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Pandemic: Of Words, Beasts, and the Gates of Peace

Pandemic: Of Words, Beasts, and the Gates of Peace

The world is facing a pandemic. People are looking for ways in which to minimize its effects and defeat the virus. Some are taking all the necessary precautions. Some are treating the situation lightly. Some are panicking. And some… are spreading false information and fueling animosity. 

Of fear and consequences 

One of the most dangerous issues during this time of crisis is misleading information. It changes people’s behavior, and people’s behavior is the only way in which the spread of this virus can be halted, and, vitally, the way in which society’s future after this pandemic can be guided, for better or worse.

In a time of crisis, words are given more gravity and power than ever. One must be careful how one uses them and mindful of their boomerang effect. It is easier now than it ever has been to spread misinformation. Whether one is religious or not, it should be one’s goal to leave the world a better place than one found it, not to make it worse. This is not only in the interest of the world, but in the interest of the individual who would be changing things for the better. They would be changing things for themselves, for their children, for their legacy, and they would not have a burdened conscience, as even the most despicable of people have a conscience, which is why they are not happy, but tormented. 

A legacy of the scapegoat 

The scapegoat, a name recalling the Mosaic tradition of casting sins upon an animal so that one might be cleansed of his own impurity and wickedness, has been a psychological constant before and after the manifestation of this tradition, and all throughout the history of humankind.. Although in the tradition there would be two goats, one of which would be sacrificed and the other (the scapegoat) would be released into the wilderness to take the evil with it, in human history, the unsuspecting sacrificial animal has been represented by certain groups of people who have somehow had the misfortune to be either different, nonconforming to certain social standards (often not necessarily laws) or that were simply too visible.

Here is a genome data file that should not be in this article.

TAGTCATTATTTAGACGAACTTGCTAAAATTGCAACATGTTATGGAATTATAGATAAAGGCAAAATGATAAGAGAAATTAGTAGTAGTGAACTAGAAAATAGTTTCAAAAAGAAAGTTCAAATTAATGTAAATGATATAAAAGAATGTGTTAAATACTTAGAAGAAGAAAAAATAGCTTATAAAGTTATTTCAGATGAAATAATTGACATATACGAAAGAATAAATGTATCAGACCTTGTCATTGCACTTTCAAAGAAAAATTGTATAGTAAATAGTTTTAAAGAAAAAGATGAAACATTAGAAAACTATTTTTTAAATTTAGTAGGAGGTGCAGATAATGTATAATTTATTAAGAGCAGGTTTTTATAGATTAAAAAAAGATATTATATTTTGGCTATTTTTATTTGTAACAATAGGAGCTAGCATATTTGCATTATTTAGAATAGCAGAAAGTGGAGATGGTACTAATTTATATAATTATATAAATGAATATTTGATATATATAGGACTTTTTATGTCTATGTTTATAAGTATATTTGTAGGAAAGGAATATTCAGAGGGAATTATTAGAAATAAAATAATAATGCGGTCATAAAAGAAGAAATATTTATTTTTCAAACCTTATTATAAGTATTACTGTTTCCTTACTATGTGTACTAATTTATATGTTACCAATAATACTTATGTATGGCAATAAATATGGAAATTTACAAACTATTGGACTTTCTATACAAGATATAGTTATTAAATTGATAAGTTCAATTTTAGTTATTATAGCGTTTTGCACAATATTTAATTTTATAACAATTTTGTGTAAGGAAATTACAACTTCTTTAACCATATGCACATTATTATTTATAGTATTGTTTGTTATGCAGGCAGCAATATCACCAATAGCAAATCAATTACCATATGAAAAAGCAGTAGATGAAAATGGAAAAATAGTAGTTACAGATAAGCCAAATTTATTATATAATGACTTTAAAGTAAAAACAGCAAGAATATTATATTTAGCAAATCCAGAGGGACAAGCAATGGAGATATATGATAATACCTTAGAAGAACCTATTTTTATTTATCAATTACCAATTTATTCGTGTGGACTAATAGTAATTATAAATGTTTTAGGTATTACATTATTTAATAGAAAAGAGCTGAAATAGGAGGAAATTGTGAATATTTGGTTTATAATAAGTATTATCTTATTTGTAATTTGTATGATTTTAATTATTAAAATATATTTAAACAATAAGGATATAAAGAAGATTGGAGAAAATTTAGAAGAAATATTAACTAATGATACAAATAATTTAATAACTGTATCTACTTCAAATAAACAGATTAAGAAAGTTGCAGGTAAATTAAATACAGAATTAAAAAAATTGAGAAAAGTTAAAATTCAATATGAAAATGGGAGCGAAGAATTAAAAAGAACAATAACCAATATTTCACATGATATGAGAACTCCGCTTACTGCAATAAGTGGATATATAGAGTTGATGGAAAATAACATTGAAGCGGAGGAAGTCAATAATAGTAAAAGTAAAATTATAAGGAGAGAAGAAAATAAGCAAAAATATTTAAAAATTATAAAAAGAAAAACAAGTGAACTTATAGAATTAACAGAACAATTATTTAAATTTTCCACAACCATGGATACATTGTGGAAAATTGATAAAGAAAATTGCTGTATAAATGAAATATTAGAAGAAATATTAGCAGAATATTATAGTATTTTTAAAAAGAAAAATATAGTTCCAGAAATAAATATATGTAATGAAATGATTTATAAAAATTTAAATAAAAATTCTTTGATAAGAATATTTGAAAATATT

Some of the most alarming attitudes out there today are those singling out specific groups of people and blaming them for the difficult times in which the world finds itself. Even if any of these groups were guilty, hatred and instigation to violence would not be the answer. The only way to help people who do not understand the situation is to educate them. And, if a law is passed and not respected, the only way to deal with that is through legal sanctions. There will, of course, always be elements of society which cannot be controlled completely, and strategies must be designed accordingly, so that chaos does not ensue.

It is vital, however, that people do not take matters into their own hands. And it is crucial that we learn from our past mistakes. People need a sense of control over the uncontrollable. Some will turn to prayer, others to their own reason. And many will try to find someone else to blame, instead of looking for solutions. It seemed logical to Hitler to blame the Jewish people for the wrongs suffered by Germany. It made sense to the French to massacre royals for the evils which befell the ordinary citizen. It was normal for Stalin to starve and murder the kulaks and other class enemies. It made sense to the Hutus to blame the Tutsis for their troubles during the genocide in Rwanda, and… it made sense to Nero to blame the Christians after the burning of Rome and have them devoured by wild beasts for entertainment. No pity was taken. They were all destroyed by disinformation and wrongly directed anger.